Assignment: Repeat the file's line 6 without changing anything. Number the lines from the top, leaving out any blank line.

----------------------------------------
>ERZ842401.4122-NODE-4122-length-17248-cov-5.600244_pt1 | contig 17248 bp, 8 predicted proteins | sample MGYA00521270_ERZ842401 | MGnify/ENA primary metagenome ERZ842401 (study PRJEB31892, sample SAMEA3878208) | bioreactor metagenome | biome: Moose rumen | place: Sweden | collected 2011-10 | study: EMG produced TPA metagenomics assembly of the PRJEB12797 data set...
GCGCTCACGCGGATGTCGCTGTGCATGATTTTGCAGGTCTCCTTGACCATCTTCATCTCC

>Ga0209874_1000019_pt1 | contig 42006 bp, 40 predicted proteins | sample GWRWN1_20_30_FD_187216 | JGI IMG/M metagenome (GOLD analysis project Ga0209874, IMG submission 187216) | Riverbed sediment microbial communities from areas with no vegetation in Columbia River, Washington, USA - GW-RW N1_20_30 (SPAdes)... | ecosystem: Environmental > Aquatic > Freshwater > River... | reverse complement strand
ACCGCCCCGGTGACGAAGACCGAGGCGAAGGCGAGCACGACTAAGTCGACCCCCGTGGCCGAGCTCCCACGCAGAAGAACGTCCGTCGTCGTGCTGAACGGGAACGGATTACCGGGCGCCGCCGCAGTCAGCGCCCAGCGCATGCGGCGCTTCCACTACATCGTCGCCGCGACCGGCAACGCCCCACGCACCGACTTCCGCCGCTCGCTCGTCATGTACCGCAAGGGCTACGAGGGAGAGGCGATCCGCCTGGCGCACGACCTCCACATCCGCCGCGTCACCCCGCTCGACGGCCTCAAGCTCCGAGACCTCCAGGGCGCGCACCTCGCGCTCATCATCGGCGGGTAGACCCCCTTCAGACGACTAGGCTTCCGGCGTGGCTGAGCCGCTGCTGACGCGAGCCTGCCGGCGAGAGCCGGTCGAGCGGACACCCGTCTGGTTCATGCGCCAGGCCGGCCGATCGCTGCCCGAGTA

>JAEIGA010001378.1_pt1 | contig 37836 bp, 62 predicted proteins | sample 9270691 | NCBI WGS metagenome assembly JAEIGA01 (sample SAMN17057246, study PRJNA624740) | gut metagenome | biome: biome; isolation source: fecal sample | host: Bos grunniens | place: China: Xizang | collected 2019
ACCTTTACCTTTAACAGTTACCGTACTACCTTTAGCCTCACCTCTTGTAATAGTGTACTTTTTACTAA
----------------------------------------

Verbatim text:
ACCTTTACCTTTAACAGTTACCGTACTACCTTTAGCCTCACCTCTTGTAATAGTGTACTTTTTACTAA